Since the internet gives consumers the ability to choose their desired content on virtually any topic, this has, in turn, generated consumer demand for the same type of pick-and choose flexibility with the news.
“Viewers will be able to choose the content of their news tickers, voice control graphics, interact through voting and polls, and chatting, so it’s up to the TV stations to realize and embrace it,” predicted Mike Ward, head of marketing for Singular.
This means that news broadcasters will need to make the move to more customization, virtual sets, 360-degree video and interactive storytelling that in many cases will allow consumers to gain access to more personalized and engaging news.
Any Device, Anywhere
News broadcasts must also be optimized for multiple devices—desktops, laptops, tablets, smartphones or the traditional TV. This means graphics, formatting and sizing adjustments need to work with any device. An optimal way to do this is to choose software and/or cloud solutions that can automate the process.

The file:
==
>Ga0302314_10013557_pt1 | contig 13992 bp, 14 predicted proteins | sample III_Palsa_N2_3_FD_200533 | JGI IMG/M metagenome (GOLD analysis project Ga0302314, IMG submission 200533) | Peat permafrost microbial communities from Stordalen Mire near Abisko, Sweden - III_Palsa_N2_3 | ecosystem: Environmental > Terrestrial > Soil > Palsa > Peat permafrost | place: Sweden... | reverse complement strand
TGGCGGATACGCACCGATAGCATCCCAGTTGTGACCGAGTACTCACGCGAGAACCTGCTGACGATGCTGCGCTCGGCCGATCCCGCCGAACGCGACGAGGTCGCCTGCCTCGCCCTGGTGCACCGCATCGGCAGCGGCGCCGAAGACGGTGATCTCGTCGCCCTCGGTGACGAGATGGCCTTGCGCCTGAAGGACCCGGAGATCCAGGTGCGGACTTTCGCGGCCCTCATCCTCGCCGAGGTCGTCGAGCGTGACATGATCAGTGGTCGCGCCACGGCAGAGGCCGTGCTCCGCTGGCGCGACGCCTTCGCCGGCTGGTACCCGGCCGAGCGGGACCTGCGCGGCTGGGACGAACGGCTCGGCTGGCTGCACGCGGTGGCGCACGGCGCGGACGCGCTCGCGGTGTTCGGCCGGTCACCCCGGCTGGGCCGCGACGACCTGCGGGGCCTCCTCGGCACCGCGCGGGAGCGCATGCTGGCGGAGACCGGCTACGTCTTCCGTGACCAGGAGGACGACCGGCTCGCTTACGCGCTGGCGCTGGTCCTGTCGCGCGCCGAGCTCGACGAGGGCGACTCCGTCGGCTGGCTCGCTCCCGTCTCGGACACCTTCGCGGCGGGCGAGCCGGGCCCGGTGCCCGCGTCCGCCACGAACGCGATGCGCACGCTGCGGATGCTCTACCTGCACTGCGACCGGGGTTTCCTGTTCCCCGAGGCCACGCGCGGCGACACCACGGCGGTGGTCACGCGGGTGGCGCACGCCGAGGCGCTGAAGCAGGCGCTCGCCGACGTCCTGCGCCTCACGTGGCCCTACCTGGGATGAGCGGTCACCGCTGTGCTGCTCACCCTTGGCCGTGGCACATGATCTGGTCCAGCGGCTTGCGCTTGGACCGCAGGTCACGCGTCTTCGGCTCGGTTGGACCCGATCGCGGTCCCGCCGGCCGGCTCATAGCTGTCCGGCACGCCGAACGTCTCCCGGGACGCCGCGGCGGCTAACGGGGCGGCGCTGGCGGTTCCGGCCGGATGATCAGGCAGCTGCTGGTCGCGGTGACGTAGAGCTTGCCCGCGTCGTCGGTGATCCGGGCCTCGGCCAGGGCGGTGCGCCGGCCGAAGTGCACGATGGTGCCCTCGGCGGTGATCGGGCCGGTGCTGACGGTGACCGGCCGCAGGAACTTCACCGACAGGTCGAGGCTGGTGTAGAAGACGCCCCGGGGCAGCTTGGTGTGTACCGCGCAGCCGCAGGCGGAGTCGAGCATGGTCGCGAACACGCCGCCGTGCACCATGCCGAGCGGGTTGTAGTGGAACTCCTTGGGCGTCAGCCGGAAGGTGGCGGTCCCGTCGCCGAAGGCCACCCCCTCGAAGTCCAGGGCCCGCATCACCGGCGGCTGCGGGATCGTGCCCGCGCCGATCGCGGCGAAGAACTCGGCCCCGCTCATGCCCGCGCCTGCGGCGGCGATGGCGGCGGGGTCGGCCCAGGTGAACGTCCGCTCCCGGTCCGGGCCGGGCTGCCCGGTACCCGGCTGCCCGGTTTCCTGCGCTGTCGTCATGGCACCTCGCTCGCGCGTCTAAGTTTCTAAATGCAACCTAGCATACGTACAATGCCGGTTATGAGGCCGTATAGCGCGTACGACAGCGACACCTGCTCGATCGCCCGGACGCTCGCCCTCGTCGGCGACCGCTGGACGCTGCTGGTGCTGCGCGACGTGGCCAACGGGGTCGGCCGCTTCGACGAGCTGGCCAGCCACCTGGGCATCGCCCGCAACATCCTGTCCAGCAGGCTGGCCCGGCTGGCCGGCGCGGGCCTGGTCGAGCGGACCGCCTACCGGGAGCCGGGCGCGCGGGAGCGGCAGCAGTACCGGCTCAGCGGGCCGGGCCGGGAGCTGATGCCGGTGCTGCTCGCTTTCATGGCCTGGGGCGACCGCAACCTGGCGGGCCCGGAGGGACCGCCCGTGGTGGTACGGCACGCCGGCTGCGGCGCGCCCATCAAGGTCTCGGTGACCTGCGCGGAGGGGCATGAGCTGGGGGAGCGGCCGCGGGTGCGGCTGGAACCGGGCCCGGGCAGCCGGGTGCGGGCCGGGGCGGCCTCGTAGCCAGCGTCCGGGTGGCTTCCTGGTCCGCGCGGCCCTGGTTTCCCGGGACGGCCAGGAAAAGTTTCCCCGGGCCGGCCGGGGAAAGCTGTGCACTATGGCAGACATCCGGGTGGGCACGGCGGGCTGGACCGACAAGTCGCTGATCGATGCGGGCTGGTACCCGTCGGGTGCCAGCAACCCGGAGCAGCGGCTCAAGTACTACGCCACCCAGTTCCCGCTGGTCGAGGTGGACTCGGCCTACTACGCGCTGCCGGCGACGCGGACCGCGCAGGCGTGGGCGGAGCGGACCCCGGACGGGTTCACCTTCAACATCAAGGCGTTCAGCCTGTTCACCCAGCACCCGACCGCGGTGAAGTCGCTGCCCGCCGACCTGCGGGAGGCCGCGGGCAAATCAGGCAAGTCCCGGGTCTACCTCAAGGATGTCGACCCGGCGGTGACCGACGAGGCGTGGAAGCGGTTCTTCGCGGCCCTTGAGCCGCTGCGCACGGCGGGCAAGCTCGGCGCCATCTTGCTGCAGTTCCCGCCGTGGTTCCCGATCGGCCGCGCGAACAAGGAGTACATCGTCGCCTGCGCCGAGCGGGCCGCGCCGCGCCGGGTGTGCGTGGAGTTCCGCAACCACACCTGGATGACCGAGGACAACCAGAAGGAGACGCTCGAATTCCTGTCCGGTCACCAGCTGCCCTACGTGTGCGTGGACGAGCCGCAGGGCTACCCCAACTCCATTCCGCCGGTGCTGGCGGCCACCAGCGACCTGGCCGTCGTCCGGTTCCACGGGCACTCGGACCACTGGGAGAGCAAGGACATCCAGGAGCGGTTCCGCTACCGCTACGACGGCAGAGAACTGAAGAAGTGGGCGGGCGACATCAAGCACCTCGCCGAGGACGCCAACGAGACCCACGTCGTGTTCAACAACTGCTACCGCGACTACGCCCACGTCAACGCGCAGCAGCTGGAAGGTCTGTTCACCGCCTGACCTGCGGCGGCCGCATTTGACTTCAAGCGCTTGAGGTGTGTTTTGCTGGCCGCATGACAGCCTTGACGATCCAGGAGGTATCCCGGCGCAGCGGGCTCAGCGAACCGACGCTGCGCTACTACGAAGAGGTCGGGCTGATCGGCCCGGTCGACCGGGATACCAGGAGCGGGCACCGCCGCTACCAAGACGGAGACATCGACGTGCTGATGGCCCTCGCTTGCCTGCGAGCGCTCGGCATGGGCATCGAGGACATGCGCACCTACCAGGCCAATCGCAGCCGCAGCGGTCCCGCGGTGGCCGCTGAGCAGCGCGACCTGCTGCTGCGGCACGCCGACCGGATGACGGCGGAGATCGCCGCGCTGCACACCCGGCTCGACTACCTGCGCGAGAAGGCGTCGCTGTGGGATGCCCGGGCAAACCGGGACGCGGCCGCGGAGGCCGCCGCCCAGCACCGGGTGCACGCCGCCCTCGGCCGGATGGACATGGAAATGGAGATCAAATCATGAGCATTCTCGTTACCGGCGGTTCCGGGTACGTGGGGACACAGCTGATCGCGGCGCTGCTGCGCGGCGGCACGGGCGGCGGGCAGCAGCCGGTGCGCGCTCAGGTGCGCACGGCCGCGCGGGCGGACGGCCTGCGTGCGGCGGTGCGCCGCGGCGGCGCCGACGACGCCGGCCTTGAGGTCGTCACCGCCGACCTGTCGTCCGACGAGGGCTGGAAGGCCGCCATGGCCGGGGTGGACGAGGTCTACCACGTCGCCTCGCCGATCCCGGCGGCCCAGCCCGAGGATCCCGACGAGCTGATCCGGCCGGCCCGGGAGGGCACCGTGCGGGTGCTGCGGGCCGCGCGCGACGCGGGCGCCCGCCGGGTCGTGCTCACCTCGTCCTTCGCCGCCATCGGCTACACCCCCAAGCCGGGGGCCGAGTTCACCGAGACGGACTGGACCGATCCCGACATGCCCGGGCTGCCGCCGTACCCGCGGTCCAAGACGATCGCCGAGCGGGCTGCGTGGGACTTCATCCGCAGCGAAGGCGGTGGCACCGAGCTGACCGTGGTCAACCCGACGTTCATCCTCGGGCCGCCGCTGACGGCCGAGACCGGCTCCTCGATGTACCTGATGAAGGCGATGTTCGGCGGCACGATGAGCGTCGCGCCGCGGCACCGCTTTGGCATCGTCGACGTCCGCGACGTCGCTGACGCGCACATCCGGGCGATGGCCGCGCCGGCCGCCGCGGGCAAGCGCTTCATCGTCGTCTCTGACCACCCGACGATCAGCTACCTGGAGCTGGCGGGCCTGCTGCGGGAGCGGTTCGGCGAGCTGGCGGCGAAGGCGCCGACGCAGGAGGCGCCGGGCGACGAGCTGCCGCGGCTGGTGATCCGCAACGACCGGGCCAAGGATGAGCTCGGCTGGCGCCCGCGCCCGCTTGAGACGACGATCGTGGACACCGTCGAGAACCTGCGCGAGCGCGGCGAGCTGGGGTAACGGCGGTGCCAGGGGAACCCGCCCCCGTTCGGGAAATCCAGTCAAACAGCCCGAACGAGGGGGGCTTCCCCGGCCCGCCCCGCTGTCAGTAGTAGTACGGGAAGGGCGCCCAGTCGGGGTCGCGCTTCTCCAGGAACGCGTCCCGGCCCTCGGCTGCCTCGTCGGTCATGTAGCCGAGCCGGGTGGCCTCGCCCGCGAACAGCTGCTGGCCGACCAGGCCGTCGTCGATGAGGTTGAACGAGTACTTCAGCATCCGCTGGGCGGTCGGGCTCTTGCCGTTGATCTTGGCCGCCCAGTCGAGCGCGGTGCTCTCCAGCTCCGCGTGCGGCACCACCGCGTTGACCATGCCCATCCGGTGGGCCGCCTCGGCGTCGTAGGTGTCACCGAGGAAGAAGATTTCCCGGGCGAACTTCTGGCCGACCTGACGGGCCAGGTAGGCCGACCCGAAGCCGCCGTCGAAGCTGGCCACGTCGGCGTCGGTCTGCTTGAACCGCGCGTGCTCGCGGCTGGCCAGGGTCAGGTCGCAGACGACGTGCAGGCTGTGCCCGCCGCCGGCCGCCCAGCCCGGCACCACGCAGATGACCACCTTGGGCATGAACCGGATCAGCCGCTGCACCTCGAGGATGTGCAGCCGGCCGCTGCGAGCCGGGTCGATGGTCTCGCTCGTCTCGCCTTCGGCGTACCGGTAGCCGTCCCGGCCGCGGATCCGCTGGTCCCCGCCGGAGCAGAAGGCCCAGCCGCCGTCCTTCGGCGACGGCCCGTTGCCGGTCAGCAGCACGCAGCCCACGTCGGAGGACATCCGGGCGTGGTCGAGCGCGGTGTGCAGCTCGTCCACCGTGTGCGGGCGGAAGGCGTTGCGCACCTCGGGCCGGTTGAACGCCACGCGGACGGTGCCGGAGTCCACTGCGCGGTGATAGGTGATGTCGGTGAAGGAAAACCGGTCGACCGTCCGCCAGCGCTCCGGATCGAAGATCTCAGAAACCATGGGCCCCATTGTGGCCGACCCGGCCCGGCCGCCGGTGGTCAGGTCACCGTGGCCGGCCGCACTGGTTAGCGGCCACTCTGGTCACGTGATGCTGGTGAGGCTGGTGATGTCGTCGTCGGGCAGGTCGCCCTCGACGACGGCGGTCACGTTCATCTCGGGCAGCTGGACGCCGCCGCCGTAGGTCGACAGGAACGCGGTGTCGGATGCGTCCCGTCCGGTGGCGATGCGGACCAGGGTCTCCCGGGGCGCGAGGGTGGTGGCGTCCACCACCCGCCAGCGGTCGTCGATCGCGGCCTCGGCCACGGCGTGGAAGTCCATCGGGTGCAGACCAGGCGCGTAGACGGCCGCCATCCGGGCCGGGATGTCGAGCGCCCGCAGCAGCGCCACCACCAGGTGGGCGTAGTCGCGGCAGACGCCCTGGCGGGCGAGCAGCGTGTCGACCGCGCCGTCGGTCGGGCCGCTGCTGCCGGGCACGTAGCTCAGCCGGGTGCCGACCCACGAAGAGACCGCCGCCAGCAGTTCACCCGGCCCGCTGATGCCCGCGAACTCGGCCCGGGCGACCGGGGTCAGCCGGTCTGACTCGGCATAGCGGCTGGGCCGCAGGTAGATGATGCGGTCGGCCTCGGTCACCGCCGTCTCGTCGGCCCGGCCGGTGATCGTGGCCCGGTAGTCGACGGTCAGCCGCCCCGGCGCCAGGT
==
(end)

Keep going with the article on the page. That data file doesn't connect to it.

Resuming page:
Real/Virtual ‘Hybrid’ Broadcasts
“The trend in recent years is toward an orchestrated mix of real and virtual set production within the live broadcast news space,” Campisi said.“Broadcasters will need cost-effective presentation and storytelling tools that are flexible and customizable, at the same time that they maintain almost indistinguishable photorealism on air.”
One recent example of real and virtual hybrid broadcasting was the virtual reality (VR) studio set that BBC Sports launched for its coverage of the 2022 Beijing Winter Games. Using technology from Vizrt, the setup allowed viewers to be transported to a virtual ski resort in a mountainside log cabin, providing a more engaging way to deliver news and analysis via detailed animations and visual aids.
“The graphics provided the broadcaster with a unique and differentiated offering, helping them to stand out in a crowded marketplace and attract viewers to their coverage,” said Vizrt CTO Gerhard Lang.
3D modeling was at the heart of the production in the BBC broadcast, and in other similar work. Broadcasters used 3D software to create the three-dimensional objects that comprised virtual sets and that engaged viewers.
By virtualizing elements of broadcasts, broadcasters give users more control, because the users have the ability to create for themselves more personalized and engaging experiences. With 360 degree-video capabilities, they can also create immersive environments that can be explored from any angle.
The impact of 3D technology, virtual reality and LED graphics is even being felt on the newsroom floor.
“We are seeing the use of more and more LED screens, not only as video walls but also as floors, completely immersing talent in real-time 3D worlds,” said Campisi.